In home kitchens, you’re more likely to find stainless steel than copper skillets. And when it comes to stainless steel, All-Clad is the tried-and-true forever favorite. It’s a brand that has surrounded me my whole life — in the classic Food Network cooking shows I used to watch, in my mom’s cabinets from the time I was born, and in the test kitchen of Bon Appétit (where I used to work). Matt Rodbard, food writer, editor, and cookbook author, even says that the handle is so “iconic” that if you flip through “most cookbooks of the last 20 years, you’ll spot it.” Robert Guimond, the chef and owner of Public Display of Affection in Brooklyn, swears by his to steam ingredients or help them cook faster, and it comes with a matching lid for splatter control. “It’s durable and it’s beautiful,” he says. “I often find myself daydreaming about sautéing some gnocchi or scallops with it right after I’m done washing it.”

Culinary producer Kiano Moju swears by her Made In skillet — in fact, she swears by her whole Made In set, which made the pan an even better value. “I bought the set because of the price,” she says, referring to the bundled deal Made In gives when you buy certain pieces together. And despite her initial belief that stainless steel is for chefs and not home cooks like her, she found the pans to be “well built, with the handles really welded on instead of attached from the outside.” Builder agrees, describing the skillets as having “heavy bottoms with well-designed, easy-to-lift handles.”

For the best of both worlds (a price about the same as All-Clad’s stainless steel, with a touch of copper magic), Material makes a stainless-steel skillet with a copper core that I have used for several years now. To be fair, I’ve never cooked on straight Mauviel copper before, so I can’t compare it directly — but what I can say is that this pan heats up and cools down evenly, and that I think the design is particularly sleek.

Like I hinted at earlier, carbon steel behaves very similarly to cast iron. It’s not quite as versatile (the lower, more sloped sides mean it’s difficult to fry, braise, or bake in it). But it is somewhat lighter (notably, it’s the material most woks are made out of, practical for maneuvering around the stove and picking up and flipping ingredients). The surface tends to be a bit smoother than cast iron, making it more amenable to delicate ingredients like seafood. “I use mine for everything from paella to pressing Cubanos because they are quite heavy,” says chef Jordan Wallace, culinary director of Denver’s Pizzeria Locale. “And over a coal or wood fire camping, these are clutch.”

The primary difference between cast iron or carbon steel and enameled cast iron is a thin coating that makes the surface very smooth and fairly nonstick without having to season the pan. The downside: The layer is susceptible to scratching or chipping, and once that happens, it can’t be reseasoned to live on in perpetuity. But this shouldn’t happen if you take care of your pan, and I’ve found that after several months of using this one, it still looks brand new. Think about it: Just like a Dutch oven (the vast majority of which are made from the same material), it’s meant to be durable even if it can’t handle quite the same amount of wear and tear as a Lodge (and it shouldn’t go over the grill, either). The other difference is the look. Le Creuset’s enameled cast-iron skillets, which come in a variety of colors, look nice going straight from the stove or oven to the table (whereas Lodge’s cast-iron pans feel industrial and not like something you’d necessarily want to present food in). In mine, I make shakshuka and fried eggs for breakfast, toast sandwiches for lunch, sauté beans for dinner, and on and on. And when I’m done, a quick wash with water and dish soap cleans it right up.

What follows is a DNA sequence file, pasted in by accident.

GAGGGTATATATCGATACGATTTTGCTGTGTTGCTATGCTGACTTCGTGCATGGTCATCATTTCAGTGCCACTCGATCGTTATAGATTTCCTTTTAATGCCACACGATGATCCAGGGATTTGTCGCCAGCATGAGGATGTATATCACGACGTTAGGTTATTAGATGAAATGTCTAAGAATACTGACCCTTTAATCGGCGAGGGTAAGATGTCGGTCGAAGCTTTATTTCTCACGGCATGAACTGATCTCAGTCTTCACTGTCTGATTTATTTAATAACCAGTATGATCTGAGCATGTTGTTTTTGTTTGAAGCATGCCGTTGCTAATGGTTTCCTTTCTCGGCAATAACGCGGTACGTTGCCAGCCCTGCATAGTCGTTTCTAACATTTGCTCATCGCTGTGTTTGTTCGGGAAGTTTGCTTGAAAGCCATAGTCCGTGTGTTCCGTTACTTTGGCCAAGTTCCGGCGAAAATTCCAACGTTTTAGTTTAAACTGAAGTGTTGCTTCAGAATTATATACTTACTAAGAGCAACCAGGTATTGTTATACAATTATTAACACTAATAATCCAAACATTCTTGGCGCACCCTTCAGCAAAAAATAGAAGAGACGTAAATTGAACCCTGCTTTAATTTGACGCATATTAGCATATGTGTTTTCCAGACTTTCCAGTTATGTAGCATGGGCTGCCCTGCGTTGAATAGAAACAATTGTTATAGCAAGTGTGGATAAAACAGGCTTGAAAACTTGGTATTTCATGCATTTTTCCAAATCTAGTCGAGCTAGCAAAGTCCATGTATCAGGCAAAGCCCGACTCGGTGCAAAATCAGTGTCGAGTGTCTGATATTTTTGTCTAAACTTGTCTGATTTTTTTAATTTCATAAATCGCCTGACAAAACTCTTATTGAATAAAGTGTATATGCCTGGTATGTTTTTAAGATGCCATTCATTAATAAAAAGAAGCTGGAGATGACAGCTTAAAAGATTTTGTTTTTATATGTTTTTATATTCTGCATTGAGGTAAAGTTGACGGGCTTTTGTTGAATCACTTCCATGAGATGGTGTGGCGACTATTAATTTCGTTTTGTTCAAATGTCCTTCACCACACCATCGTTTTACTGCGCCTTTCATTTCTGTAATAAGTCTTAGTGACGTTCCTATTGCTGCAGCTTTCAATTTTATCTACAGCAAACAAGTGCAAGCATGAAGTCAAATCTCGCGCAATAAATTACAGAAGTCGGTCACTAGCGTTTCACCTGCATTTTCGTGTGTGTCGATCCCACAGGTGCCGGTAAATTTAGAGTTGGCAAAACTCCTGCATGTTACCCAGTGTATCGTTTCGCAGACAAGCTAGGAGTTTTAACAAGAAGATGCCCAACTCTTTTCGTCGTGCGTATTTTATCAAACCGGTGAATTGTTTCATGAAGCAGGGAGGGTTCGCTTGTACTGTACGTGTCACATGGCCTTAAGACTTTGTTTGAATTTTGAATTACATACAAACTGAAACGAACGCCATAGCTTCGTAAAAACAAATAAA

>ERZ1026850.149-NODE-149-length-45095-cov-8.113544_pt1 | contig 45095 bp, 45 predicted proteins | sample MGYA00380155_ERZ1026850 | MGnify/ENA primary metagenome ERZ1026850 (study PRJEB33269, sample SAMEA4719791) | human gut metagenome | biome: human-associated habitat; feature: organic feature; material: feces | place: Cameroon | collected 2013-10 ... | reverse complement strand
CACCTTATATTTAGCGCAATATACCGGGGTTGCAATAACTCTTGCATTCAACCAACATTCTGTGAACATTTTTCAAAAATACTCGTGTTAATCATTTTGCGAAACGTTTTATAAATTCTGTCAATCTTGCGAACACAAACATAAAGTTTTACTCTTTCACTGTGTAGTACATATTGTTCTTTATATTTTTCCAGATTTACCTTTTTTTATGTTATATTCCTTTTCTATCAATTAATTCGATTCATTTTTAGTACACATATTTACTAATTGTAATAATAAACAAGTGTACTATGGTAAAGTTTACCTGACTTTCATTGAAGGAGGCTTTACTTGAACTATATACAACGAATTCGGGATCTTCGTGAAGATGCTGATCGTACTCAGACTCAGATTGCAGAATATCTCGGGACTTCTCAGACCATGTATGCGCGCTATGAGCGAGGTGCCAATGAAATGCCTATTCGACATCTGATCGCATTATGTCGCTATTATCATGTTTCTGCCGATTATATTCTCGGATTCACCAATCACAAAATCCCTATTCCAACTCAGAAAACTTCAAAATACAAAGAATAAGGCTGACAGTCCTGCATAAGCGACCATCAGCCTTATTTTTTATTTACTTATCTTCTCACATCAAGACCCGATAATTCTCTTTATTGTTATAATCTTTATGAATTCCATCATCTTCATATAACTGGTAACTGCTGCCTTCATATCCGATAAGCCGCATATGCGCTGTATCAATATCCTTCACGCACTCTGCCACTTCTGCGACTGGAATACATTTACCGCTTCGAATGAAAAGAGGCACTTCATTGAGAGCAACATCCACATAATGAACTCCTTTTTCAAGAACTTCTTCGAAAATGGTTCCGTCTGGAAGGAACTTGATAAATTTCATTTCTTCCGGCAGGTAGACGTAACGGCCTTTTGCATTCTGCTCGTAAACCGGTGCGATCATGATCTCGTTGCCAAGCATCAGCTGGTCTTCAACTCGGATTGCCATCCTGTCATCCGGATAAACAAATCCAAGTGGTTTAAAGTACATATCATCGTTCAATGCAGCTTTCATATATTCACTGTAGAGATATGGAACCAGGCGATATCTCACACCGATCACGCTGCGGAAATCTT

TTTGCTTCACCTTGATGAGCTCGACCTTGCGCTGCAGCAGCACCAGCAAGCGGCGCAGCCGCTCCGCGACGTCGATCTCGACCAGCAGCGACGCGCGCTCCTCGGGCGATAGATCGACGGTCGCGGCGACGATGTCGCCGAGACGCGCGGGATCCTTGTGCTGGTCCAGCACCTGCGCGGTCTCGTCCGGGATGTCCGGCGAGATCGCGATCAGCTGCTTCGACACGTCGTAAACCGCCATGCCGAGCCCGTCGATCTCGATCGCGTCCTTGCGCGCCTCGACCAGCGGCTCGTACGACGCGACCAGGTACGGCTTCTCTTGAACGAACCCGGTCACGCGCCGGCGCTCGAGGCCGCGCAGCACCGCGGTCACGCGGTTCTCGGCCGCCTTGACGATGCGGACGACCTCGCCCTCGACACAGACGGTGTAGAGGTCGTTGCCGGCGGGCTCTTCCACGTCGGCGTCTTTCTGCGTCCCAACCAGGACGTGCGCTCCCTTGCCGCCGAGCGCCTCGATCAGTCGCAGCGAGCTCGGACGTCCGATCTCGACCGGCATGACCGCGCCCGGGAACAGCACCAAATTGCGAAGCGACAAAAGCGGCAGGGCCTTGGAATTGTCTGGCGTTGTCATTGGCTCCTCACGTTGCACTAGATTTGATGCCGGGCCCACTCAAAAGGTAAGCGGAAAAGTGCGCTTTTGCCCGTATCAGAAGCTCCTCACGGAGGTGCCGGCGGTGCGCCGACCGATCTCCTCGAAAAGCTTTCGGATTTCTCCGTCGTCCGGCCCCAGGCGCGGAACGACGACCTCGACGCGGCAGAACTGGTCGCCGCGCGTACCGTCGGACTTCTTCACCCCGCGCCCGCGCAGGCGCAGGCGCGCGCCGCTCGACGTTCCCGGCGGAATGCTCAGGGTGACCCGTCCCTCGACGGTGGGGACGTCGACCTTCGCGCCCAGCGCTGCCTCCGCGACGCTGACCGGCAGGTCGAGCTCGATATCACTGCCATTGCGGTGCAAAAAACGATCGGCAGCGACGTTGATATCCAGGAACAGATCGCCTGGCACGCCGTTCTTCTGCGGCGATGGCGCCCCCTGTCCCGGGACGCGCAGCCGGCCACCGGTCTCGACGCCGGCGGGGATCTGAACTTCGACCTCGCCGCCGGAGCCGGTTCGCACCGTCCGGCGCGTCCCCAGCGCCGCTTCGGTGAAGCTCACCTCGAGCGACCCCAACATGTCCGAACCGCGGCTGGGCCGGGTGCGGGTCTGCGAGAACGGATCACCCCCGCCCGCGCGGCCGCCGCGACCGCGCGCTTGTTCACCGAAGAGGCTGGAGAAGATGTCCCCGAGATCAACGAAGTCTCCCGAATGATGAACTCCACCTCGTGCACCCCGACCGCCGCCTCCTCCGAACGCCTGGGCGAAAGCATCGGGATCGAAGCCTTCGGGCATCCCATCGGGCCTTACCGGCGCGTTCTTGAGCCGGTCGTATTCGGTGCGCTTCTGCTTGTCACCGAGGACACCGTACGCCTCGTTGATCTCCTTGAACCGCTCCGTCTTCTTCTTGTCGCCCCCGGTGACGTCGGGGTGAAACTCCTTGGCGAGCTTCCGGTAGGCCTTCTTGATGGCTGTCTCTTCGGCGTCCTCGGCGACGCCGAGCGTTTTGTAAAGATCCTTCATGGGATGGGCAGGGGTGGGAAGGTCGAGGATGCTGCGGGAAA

Woks are a very particular type of skillet (if you can call them that at all). Because their primary purpose is for stir-frying, they’re built in a V shape with extremely high sides to accommodate tossing lots of ingredients and have two handles to make maneuvering around a high flame easy. Still, they can be used for many of the same tasks as standard skillets, like braising, sautéing, and steaming (and even for things standard skillets can’t be used for, like boiling stew or popping popcorn). In my roundup of the best ones, this Made In model was recommended by Lucas Sin, chef at Junzi Kitchen and Nice Day. It’s almost like a hybrid of the more traditional woks on that list and the carbon-steel pan above: It’s quite compact with slightly lower sides (though Sin says it “comfortably cooks for two”), has only one handle, and features a bottom on the wider side, which Sin prefers “for as much surface contact as possible.”

• Andy Baraghani, recipe developer and cookbook author• Molly Baz, recipe developer and cookbook author• Maxine Builder, Strategist editor• Liza Corsillo, Strategist senior writer• Daniel Cutler, co-owner and chef of Ronan• Rebecca Firkser, recipe developer and writer• Robert Guimond, chef and owner of Public Display of Affection• Lani Halliday, founder and owner of Brutus Bakeshop• Caroline Lange, recipe developer and food writer• Vallery Lomas, cookbook author• Kiano Moju, culinary producer• Matt Rodbard, food writer, editor, and cookbook author• Alon Shaya, restaurateur and chef• Lucas Sin, chef at Junzi Kitchen and Nice Day• Jordan Wallace, culinary director of Pizzeria Locale

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The 12 Very Best Skillets

Lightning Round

  • Describe your cooking style in four words exactly.Thoughtful, curious, tangy, and herby.
  • Ditto, your eating style.Vegetable forward, and without borders.
  • Your favorite ice cream topping?Oh, no! I’m an annoying person. I don’t want toppings. If the ice cream’s good enough, I don’t need all the stuff. Generally, I crave plain coffee ice cream; sour cherry with chocolate. Although I have been known to catch people off guard and order a banana split. And in that scenario, I want everything; the banana, the whipped cream, hot fudge, peanuts.